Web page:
Speeding Up the Recruiting Process in Times of Talent Shortage

March 2016

As the talent shortage gets “shorter”, the recruiting process has lengthened. Glassdoor.com research featured in Forbes, estimates that the average length of the interview process has doubled in five years, from 12.6 days to 22.9 days. Meanwhile, the best candidates are on the market an average of just 10 days. It doesn’t take a mathematician to work out that this discrepancy is just not sustainable.

Part of the reason for the slowing down of the recruiting process is the increasing demand from employers for candidates to undergo more and more tests and interview stages. Screening methods such as group presentations, IQ tests, personality, security and drug tests each extend the hiring timeline. We have heard of 7 stage interviews and up to 45 people from the company involved in the interview process. An extreme example perhaps, but there is no evidence to suggest that lengthy recruiting times improves the quality of those who you hire and in our experience, the most talented candidates simply won’t wait around, as they will almost certainly have other offers on the go.

Disadvantages of hiring slowly

The disadvantages of a slow hiring process are numerous and far reaching.

  • As already mentioned, candidates who are in high demand will go elsewhere if they feel recruiting is taking too long.
  • If the position is currently vacant, the company risks losing revenue or even more staff who are overworked trying to cover for the missing person.
  • If your chosen candidate gets another offer, a bidding war may ensue and salary costs could go up.
  • Gaining a reputation for being slow decision-makers will not only lose many top prospects, it will also damage the corporate reputation as a whole, making subsequent recruiting harder. You only have to read some candidate reviews on Glassdoor to see the damage occurring.
  • Slow hiring inevitably affects candidate experience, but it can also dramatically reduce the hiring manager’s interest in the process if they are required to carry out lengthy and unwieldy stages and background checks to satisfy corporate protocols.
  • Both customers and existing employees will also feel the negative impacts of slow hiring as staff shortages affect company performance.

Advantages of speeding up

We have often heard the phrase ‘We’ve always done it this way’ but perhaps today is a good day to start the change, bolstered by the advantages listed below:

  • Less expensive - Research from Oxford Economics found that the average cost of replacing a member of staff costs more than £30,000, which includes logistical costs and the cost of lost output while a replacement is found and becomes fully productive. Hiring a replacement quickly in order to overlap with the leaver ensures a speedier and cheaper process with no loss of output.
  • Less time-consuming for employers - Taking time out to interview candidates will have an effect on productivity. Streamlining the process with fewer stages and fewer people involved will be welcomed all round.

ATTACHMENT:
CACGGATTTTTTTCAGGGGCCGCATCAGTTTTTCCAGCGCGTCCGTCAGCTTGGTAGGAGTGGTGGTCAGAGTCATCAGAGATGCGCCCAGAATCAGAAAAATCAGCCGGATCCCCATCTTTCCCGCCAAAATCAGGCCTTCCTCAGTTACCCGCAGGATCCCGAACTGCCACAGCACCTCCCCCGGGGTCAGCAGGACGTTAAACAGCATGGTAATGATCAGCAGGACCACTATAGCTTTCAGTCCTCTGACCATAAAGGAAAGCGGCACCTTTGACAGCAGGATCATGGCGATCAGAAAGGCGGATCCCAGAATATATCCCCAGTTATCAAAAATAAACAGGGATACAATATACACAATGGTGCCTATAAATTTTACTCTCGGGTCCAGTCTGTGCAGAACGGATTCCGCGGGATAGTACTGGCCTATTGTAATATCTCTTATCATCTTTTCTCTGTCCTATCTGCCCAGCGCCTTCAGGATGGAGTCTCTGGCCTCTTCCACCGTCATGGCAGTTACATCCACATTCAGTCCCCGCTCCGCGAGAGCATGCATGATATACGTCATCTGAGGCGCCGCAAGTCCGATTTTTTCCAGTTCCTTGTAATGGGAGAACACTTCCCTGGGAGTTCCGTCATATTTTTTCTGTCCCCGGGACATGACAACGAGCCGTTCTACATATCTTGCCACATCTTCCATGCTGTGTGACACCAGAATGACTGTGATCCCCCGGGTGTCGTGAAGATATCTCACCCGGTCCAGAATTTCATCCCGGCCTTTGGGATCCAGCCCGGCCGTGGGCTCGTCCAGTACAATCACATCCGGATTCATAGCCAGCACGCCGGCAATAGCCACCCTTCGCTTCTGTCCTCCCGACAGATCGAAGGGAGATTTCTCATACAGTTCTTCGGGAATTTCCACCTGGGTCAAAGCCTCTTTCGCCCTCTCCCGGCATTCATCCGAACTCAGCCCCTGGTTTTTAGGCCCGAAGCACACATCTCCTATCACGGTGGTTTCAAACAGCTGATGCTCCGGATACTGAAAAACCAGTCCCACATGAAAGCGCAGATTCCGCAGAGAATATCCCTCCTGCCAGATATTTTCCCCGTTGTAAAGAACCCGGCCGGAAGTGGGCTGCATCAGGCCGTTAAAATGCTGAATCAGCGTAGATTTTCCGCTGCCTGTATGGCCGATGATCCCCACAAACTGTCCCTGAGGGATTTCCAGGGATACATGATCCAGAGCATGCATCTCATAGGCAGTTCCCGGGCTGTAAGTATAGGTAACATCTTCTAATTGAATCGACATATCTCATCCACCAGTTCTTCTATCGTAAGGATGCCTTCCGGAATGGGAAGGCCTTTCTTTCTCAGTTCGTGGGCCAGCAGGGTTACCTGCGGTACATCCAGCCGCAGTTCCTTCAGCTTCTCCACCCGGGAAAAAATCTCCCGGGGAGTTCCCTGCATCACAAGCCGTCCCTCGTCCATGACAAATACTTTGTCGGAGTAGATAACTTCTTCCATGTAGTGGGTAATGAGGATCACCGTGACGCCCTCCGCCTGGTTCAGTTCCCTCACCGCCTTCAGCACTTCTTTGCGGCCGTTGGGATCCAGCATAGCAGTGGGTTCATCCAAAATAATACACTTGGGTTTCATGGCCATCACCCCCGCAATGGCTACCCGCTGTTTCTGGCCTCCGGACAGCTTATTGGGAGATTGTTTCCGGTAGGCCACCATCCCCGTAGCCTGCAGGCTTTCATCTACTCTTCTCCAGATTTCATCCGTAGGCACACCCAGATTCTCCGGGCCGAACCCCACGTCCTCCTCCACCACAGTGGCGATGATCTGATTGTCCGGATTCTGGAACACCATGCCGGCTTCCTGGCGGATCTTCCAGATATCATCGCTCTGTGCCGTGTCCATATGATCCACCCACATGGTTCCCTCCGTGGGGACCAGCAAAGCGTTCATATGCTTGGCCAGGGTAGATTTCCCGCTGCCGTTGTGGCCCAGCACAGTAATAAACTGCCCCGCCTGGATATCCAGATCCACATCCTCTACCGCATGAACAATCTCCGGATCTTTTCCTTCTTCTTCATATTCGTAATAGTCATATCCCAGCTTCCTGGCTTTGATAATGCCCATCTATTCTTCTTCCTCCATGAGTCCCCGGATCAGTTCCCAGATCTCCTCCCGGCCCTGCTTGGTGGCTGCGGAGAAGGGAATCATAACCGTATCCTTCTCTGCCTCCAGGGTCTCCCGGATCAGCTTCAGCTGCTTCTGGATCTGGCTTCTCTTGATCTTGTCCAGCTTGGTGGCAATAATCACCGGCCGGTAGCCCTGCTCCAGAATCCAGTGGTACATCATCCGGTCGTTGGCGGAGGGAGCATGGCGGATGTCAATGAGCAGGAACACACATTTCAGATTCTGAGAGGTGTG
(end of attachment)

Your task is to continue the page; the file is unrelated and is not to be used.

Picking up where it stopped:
• Better response rates - If a candidate knows what to expect and is given a realistic start date from the outset, they are more likely to engage with the process enthusiastically and be prepared to stay the course.
  • Less chance of candidates changing their mind - High-calibre candidates are in great demand and the faster the recruiting process, the less chance they have to be wooed by ‘better’ or quicker offers.
  • More enjoyable - applying for a job, attending interviews and waiting for feedback is never going to be a walk in the park, but if the candidate experience is as good as it can be, people are more likely to think well of the company and consider applying there in the future.

How to speed up without cutting corners

Hopefully, you will agree that it is in everyone’s interest to make the recruiting process as short and painless as possible. But how do you go about it? Here are a few suggestions:

  • Create a clear job specification removing ambiguous wording and be as specific as possible on skills and experience required so only suitable candidates apply
  • Set interview dates in advance with everyone concerned before advertising the role and agree who really needs to sit in on the interview
  • Utilise technology in any way to streamline and track the process and help spot bottle necks in the process
  • Make an on offer quickly and make sure contracts and reference requests are already in place ready to go out
  • Don’t interview just for the sake of it. You have found the perfect candidate, stop looking and start offering!
  • Only check references for candidates you’re planning to hire
  • If you see a great fit then move in on them quickly
  • Include a job start date at the earliest stages (and stick to it)
  • Use a specialist recruiter who already has an up to date database of good, motivated candidates and who will be able to do the initial screening and selection on your behalf.


The early bird catches the worm and always will and those companies who can prove their agility and adaptability to changing times will prove themselves to be the most successful and admired companies for employees, customers and candidates alike. (Social-Hire.com 19/02/16)

Watch future issues of the AgStep Recruiting Update for more steps to turn your talent attraction and retention into a more strategic process.